Wednesday, June 29, 2005

Special Victims Unit

Our normal blogging style doesn't really lend itself to an appropriate treatment of the disgusting and sickening revelations behind a police excavation of a garden in Dalkey, south Dublin. If you don't know about this case and are ready for something like the unsettled sleep and loss of appetite that we experienced after reading about it, here's the minimal RTE website version; we suspect it's minimal for legal reasons. Here's the more expansive Irish Times story from Wednesday's paper (may require subs.) and the Independent's version (reg. req'd) from the same day.

A summary would note credible accusations of incest that began with a very young victim and may have produced two babies, both deceased and perhaps murdered. The victim is now 43 and living in the UK, where she is receiving therapy but also deeply bitter about the State's slow progress in dealing with her case. Now, that case is going to raise spectres that have haunted other countries, notably the role of recovered memory testimony and the often lax attitude of police to missing persons cases. But the cagey news accounts do indeed point to some bizarre oversights by police and missed signals by others. Consider:

Over the last 30 years, 3 dead bodies: an unidentified baby, and within the victim's family, one suicide and one unexplained death among her brothers (the latter death reported by the Independent story above)

At least one and maybe two pregnancies in a young girl, who apparently was attending school

The very small world of Dublin, in which the young boy who found the dead baby later went on to report for the Irish Times on the victim's allegations almost twenty years later, in 1995

That as a result of the above, the police had lots of names and accumulating circumstantial evidence, but still no prosecution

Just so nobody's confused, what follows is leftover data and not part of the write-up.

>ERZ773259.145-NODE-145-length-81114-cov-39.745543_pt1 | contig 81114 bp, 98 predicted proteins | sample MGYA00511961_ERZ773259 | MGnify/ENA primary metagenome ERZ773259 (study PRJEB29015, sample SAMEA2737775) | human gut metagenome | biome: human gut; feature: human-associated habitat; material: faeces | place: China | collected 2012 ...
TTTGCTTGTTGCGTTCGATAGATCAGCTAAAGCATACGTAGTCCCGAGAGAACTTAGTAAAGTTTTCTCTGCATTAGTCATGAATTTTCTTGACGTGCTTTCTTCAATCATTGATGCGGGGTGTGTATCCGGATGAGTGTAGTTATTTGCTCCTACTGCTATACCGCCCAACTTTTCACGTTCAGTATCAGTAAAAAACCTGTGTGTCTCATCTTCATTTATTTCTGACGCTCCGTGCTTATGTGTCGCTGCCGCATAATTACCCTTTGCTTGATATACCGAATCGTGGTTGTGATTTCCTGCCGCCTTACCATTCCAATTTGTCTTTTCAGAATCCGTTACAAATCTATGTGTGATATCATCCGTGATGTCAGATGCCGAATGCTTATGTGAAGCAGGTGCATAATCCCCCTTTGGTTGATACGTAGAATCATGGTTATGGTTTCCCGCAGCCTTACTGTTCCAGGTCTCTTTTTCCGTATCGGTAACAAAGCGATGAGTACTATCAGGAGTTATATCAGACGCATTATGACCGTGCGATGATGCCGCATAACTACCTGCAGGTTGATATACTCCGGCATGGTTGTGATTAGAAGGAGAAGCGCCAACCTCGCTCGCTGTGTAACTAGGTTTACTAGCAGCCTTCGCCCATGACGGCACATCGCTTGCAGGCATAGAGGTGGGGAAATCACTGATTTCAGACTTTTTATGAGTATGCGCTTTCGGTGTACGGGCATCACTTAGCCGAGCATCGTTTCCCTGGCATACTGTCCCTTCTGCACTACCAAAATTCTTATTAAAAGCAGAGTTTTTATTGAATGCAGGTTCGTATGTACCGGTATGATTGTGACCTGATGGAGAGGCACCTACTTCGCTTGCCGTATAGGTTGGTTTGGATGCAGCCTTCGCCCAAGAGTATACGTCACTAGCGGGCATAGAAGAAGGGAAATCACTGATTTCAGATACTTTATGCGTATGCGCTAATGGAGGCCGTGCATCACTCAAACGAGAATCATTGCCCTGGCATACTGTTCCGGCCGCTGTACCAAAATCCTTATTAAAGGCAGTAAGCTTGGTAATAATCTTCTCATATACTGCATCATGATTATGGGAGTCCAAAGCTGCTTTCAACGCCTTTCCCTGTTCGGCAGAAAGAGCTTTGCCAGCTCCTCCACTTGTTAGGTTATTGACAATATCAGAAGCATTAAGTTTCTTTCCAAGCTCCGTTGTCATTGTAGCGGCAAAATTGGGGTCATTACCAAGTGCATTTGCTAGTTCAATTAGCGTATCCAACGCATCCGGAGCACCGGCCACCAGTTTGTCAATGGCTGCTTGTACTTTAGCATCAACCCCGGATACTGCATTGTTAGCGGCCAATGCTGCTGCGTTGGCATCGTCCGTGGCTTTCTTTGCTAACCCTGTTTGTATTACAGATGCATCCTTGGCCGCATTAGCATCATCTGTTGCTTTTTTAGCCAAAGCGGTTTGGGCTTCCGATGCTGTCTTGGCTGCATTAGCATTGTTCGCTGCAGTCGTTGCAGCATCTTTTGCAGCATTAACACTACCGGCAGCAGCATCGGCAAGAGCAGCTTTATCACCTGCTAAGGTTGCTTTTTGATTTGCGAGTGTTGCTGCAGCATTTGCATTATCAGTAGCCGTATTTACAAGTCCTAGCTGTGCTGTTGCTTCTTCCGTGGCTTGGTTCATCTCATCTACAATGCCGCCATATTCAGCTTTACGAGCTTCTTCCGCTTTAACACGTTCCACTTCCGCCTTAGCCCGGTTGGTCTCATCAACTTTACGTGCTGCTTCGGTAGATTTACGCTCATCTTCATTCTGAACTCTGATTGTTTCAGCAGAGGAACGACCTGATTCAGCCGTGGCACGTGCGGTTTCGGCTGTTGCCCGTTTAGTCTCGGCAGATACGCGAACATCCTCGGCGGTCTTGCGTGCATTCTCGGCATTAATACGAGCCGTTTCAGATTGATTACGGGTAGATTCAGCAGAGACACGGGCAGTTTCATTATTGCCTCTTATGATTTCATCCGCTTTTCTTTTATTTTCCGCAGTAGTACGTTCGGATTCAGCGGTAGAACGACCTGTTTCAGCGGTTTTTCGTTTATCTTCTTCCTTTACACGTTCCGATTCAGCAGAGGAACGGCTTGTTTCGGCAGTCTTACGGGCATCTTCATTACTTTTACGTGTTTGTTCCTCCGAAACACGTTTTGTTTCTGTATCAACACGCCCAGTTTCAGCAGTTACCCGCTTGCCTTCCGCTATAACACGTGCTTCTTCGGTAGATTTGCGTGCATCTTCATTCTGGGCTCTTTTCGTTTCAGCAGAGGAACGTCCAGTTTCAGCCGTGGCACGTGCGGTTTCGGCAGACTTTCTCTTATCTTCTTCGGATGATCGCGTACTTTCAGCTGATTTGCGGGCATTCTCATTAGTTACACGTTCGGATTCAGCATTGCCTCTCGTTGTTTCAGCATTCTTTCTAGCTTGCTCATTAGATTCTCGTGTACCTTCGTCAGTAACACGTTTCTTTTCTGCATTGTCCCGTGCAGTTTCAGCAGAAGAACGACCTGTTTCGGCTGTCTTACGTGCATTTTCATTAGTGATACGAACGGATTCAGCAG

And now the garden dig, after several years, it seems, of disagreement amongst experts about whether it would produce anything.

The prognosis is bleak. Right now it looks like the country is headed for its homegrown version of Belgium's trauma in the Marc Dutroux case.

ADDITIONAL LINKS: Thursday's Irish Times (may require subs); Thursday's Independent (reg. req'd); Friday's Irish Times (reporting on a TV interview with the victim's mother where she denied everything); Saturday's Irish Times

UPDATE 25 OCTOBER: Nothing has really happened since the initial allegations, other than accumulating evidence of a tragic and disturbed family. The woman above, 'Niamh', had referred to a sister who was also a victim of incest and had committed suicide. Her inquest noted the allegations but had no legal power to do anything. The final depressing footnote would be that there's nothing exclusively Irish about this problem; consider this case from New Jersey, albeit not involving the same lapse of time.

UPDATE 6 JUNE 2006: New developments. The woman's name is now known, Cynthia Owen. And a potential new lead on what happened to one of the babies. But [9 June], the lead goes cold -- due to the ridiculous practice that pertained in the 1970s of burying unidentified babies who had suffered suspicious deaths in communal graves and retaining no evidence. Hence an exhumation had little chance of finding the "right" remains while disturbing lots of others. A pathetic commentary on 1970s Ireland.

13 FEBRUARY 2007: An inquest on the murdered baby found in Dun Laoghaire; the ireland.com report is naming names, unlike RTE. It's not clear what evidence they have beyond that of witnesses at the time.

Day 2: RTE, ireland.com.

Day 3: RTE.

Did the body count associated with this household never attract any attention until Cynthia Owen spoke up? Unbelievable.

FINAL UPDATE: A verdict in the coroner's court. The jury identified the dead baby found in Dun Laoghaire as being from the Dalkey house and in effect determined that the baby was murdered.

Now too much material in this post; we'll link here if we do anything new on this case.